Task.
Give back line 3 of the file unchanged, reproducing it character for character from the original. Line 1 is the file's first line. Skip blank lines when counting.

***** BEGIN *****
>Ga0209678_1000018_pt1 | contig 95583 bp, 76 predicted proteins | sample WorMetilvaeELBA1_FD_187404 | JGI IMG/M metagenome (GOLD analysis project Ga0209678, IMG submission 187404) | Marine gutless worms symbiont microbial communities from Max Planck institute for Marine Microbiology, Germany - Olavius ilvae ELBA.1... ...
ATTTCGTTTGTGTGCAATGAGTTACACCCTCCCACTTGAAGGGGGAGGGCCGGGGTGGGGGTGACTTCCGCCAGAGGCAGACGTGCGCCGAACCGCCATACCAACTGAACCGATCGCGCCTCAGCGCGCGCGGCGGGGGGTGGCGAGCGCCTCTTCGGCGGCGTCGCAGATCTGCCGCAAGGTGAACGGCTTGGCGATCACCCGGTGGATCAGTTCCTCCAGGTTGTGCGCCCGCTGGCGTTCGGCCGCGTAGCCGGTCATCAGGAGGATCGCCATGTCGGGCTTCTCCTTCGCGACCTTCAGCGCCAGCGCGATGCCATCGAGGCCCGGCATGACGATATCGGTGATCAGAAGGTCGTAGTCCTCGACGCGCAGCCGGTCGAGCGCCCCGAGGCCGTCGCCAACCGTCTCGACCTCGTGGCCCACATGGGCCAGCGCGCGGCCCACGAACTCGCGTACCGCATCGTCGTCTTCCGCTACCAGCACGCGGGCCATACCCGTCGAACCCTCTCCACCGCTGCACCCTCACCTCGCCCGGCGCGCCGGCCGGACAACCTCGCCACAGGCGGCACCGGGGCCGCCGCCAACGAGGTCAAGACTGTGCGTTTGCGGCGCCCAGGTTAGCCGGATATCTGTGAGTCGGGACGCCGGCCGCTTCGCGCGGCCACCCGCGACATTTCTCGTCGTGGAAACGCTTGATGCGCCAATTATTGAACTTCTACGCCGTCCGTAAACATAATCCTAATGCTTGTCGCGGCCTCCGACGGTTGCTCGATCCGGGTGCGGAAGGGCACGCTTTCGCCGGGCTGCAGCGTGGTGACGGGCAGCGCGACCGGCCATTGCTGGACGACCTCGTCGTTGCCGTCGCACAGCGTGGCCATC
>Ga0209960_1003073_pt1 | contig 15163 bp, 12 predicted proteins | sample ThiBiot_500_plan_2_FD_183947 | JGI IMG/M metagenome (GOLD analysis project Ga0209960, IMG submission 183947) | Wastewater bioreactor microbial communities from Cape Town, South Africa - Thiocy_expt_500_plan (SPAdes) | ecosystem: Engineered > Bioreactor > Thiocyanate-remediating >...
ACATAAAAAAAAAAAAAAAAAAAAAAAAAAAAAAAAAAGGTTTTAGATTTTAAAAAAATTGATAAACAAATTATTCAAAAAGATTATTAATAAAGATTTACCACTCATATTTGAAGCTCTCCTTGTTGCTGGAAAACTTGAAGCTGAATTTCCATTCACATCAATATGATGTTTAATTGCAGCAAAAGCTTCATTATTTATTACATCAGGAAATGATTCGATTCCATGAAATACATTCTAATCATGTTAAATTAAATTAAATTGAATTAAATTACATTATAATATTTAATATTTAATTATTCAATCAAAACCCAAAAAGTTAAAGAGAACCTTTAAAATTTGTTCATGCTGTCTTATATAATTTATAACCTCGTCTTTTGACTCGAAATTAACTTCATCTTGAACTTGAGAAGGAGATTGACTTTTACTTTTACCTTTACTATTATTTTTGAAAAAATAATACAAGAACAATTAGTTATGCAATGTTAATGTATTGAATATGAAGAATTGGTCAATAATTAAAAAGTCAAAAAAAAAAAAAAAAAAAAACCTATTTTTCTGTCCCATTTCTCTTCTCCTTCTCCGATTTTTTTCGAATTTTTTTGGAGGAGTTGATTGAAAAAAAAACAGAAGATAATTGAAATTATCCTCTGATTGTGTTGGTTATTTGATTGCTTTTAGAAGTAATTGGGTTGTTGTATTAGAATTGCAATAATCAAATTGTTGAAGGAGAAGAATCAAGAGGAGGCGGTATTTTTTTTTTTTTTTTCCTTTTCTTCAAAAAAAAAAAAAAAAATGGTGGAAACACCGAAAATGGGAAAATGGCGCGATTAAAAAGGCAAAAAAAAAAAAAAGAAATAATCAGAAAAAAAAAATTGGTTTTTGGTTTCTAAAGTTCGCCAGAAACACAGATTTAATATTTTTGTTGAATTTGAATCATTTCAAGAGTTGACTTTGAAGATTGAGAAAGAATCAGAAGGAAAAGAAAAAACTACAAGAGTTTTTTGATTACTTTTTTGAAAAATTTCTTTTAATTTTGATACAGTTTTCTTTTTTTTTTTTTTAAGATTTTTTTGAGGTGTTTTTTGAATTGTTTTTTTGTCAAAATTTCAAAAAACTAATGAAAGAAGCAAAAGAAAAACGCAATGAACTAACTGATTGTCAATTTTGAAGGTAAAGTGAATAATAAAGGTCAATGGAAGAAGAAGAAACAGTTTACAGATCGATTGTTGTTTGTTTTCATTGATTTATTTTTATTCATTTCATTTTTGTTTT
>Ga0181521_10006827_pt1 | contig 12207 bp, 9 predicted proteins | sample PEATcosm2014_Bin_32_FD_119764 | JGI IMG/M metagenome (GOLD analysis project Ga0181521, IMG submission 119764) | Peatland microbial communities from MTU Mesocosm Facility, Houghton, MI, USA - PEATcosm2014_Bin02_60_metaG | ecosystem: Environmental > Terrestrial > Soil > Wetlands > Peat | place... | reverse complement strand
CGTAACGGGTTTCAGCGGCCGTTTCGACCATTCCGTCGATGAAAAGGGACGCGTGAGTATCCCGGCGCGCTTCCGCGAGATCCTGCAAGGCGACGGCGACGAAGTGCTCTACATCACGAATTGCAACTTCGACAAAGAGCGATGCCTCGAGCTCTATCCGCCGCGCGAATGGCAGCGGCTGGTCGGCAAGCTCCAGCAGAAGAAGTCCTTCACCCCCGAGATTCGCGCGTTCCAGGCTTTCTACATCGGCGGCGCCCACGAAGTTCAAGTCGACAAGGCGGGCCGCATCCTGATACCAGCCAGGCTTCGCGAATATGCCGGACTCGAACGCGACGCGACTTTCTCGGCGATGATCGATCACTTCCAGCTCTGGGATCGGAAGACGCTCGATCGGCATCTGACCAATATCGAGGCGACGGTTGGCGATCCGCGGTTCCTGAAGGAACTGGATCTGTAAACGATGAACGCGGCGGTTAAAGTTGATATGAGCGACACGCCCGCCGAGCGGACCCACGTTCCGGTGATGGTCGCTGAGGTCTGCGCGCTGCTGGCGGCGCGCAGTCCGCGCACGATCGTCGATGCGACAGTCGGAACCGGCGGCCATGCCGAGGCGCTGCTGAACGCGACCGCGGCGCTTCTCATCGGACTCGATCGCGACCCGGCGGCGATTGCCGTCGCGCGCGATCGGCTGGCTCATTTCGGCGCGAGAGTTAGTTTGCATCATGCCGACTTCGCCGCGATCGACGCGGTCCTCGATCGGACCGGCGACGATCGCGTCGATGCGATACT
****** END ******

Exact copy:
>Ga0209960_1003073_pt1 | contig 15163 bp, 12 predicted proteins | sample ThiBiot_500_plan_2_FD_183947 | JGI IMG/M metagenome (GOLD analysis project Ga0209960, IMG submission 183947) | Wastewater bioreactor microbial communities from Cape Town, South Africa - Thiocy_expt_500_plan (SPAdes) | ecosystem: Engineered > Bioreactor > Thiocyanate-remediating >...